‘Rewilding’ sounds so much better than merely ‘letting things go’

The sad rationing of my energies means the garden has been largely left to its own devices

‘Roseraie de l’ Hay solicits me with perfume’. Illustration: Michael Viney

‘Roseraie de l’ Hay solicits me with perfume’. Illustration: Michael Viney

 

The lollipop tree that young children draw is one that grows on roadsides, in parks and farmland – anywhere people walk tall or cattle browse in the shade. Left safe from chainsaws, trees grow branches within half a metre of the ground and these, lengthening and drooping earthwards, claim the tree’s space on the planet.

Some, indeed, are notoriously assertive, spreading a wide pool of darkness in which nothing else can grow, which is why the beech, long a settler in Ireland, is grudged any room by restorers of native woodland.

Our solitary but grand and beautiful beech, grown from a seedling, greets the rewilding of the acre with abandon, flinging its lower branches wide in a 12-metre dome. Caught up in their dense sweep of leaves are a couple of my dreams as a garden designer.

One came upon me in a tent on the Arctic tundra, where time can need passing in the circling summer sun. Those twin fuchsia hedges back on the acre, rearing up from the twigs that sheltered my first rows of beans – could they enclose a “secret garden”, maybe as in a Jean Cocteau film: tall, highly scented, old-fashioned shrub roses with posh French names . . . ?

For years, indeed, they bloomed in fragrant array: purple Cardinal de Richelieu, Blanc Double de Coubert, Boule de Neige, Mme Isaac Pereire and more. Then the hedges got beyond me, towering and closing in, and from somewhere climbed suckers of the white-scented clusters that now dominate the canopy. The beech shades one end of it and, with a few last sultry crimson blooms, Roseraie de l’ Hay solicits me with perfume at the other.

Quite the longest branch of beech, swooping low, spreads leaves the whole length of the pond. Already half subsumed in darkness, this hard-dug hollow, padded with sand beneath the polyurethane, seems to have sprung a leak anyway. Made foolishly “natural” with handfuls of water-plants scooped from a lake, it did have a glorious decade or two, home to whirligigs and diving beetles, full of frogs in February and occasional, viewable newts chasing tadpoles.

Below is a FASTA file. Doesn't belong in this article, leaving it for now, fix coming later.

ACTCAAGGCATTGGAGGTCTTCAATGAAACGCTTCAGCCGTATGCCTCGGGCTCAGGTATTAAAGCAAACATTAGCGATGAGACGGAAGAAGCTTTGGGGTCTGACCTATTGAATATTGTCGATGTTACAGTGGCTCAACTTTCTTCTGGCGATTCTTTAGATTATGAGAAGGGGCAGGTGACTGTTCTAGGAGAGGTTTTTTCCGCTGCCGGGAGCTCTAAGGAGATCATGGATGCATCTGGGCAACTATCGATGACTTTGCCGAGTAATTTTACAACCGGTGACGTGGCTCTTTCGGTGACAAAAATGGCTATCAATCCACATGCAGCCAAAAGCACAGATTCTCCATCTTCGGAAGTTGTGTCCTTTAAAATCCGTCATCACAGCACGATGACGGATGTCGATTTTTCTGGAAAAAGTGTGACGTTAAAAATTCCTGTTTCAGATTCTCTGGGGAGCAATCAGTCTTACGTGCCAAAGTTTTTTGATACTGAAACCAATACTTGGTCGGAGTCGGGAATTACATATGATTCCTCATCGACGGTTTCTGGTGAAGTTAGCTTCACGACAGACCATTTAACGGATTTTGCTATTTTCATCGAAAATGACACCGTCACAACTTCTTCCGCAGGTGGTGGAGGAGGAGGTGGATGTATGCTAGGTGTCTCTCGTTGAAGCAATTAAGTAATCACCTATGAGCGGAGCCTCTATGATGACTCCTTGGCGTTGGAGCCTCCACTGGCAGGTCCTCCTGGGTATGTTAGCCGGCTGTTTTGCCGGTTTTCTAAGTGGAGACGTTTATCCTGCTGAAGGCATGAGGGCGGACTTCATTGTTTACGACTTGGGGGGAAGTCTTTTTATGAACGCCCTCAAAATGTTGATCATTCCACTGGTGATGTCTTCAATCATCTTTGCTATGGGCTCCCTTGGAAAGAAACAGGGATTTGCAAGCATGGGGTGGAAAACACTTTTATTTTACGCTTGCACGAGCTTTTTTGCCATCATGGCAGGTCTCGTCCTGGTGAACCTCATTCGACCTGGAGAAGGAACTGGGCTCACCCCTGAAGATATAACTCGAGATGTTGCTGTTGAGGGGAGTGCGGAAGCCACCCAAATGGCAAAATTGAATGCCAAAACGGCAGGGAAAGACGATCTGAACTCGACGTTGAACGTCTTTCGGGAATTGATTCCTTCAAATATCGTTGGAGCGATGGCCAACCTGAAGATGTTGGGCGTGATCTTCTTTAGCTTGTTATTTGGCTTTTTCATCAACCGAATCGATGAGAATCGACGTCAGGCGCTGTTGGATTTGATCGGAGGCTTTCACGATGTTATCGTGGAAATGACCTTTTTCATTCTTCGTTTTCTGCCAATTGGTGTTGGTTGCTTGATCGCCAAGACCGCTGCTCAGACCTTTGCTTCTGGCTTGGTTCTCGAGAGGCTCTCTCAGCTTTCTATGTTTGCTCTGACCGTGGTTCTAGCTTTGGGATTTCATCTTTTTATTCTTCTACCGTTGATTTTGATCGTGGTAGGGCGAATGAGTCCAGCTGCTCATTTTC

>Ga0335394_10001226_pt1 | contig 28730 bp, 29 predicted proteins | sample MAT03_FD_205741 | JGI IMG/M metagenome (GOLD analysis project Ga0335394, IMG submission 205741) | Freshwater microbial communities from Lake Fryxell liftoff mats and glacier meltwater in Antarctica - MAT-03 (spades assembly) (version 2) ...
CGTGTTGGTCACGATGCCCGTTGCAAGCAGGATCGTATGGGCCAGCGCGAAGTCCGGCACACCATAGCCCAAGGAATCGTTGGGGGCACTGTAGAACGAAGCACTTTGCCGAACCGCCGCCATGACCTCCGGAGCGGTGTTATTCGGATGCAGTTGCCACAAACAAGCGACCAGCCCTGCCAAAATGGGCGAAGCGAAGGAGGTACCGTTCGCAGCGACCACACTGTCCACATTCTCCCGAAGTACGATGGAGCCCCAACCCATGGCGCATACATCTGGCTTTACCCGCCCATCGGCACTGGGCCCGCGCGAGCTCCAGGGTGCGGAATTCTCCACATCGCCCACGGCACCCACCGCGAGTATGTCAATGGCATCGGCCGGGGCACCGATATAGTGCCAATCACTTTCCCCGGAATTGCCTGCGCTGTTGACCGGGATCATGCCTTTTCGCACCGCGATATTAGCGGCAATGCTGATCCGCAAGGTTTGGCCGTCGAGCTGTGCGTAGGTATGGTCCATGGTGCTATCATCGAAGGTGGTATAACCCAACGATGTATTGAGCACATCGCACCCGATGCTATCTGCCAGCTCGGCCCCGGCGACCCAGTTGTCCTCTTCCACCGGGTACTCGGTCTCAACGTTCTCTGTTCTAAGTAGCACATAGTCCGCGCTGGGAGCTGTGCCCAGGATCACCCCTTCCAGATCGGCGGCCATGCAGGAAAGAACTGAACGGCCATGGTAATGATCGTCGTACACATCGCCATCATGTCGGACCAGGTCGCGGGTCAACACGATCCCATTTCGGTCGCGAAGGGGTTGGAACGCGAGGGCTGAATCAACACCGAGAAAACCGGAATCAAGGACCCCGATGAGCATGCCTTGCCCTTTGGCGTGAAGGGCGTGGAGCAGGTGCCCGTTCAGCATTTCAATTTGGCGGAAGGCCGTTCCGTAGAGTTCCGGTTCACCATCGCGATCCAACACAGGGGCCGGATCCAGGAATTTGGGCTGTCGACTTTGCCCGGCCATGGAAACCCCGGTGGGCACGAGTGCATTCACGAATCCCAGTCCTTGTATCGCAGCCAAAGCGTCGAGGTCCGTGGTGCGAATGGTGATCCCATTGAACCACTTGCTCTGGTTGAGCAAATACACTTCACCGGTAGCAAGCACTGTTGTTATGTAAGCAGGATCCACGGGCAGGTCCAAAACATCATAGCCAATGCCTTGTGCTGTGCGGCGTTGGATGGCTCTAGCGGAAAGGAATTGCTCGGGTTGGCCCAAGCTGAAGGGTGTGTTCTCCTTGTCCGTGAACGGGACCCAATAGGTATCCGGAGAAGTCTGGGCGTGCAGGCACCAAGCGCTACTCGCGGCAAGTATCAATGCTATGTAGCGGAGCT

But stuff grows, in ponds as everywhere, and missing its annual and strenuous dredging, is laying down a fen, aided by the layer of leaves the beech sheds each autumn. Without clear water the frogs have gone, and the glowing pink candles of bogbean miss the sunlight to switch them on. A pond-side thicket of umbrella plant and a stately clump of royal fern have thus come to dignify a barely discernible bog hole.

In the early days, with half the acre still growing vegetables and enough potatoes for a year, a friend did ask: “What will happen to it all when you’re old?” Much of the answer has come from the trees, now amazingly tall and leafy and apparently content. Their copses and bramble-laced clearings can be safely left out of mind.

May the best plants win

A good friend and neighbour cuts hedges that block any view of the sea and mows an apron of grass just often enough to show that the house is still lived in. Otherwise, so it seemed to me, now sadly rationed in my own energies, may the best plants win.

This may catch the essential spirit of much new “rewilding”, but ignores the invasive ambitions of some garden cultivars when allowed a habitat that suits them. A cheap cranesbill geranium, planted early for “ground cover”, has spread far and wide, smothering choicer neighbours and rolling on in a flow of leafy lava. In July, for a few weeks, in flowering masses of pallid pink, it can just about be excused.

In a different class is lady’s mantle, Alchemilla mollis, developed from a wild herb once reputedly used in Ireland in the relief of “elf-shotten” cows. The garden plant, now in a froth of lacy, lime-green flowers, has lovely leaves, circular, fluted and felted, that hold on to raindrops like diamonds.

Thus, by glancing from the front door at morning, I can tell if there’s been rain in the night. But the plant has also seeded itself into the base of the gable wall, into every outdoor flower pot and fish box, every crack in the concrete path. It is the ultimate opportunist, however disarming in its charm.

And from somewhere, at some time, the acre gained a “garden escape” that has almost earned acceptance as an Irish wildflower. Tall dame’s violet, Hesperis matronalis, bears clusters of small round flowers in violet or white, with a sifting, clove-like scent. It, too, seeds prolifically, raising drifts of blossom just beyond the shade of trees.

I love its perfume, and so does the whirring hummingbird hawkmoth, which knows it from its native Spain. The flowers gave me my first encounter with the moth, so that any whiff of cloves can draw me hopefully closer.

Despite the advance from the hedges of nettles, brambles and bracken, there are times when “rewilding” can sound so much better than merely “letting things go”.

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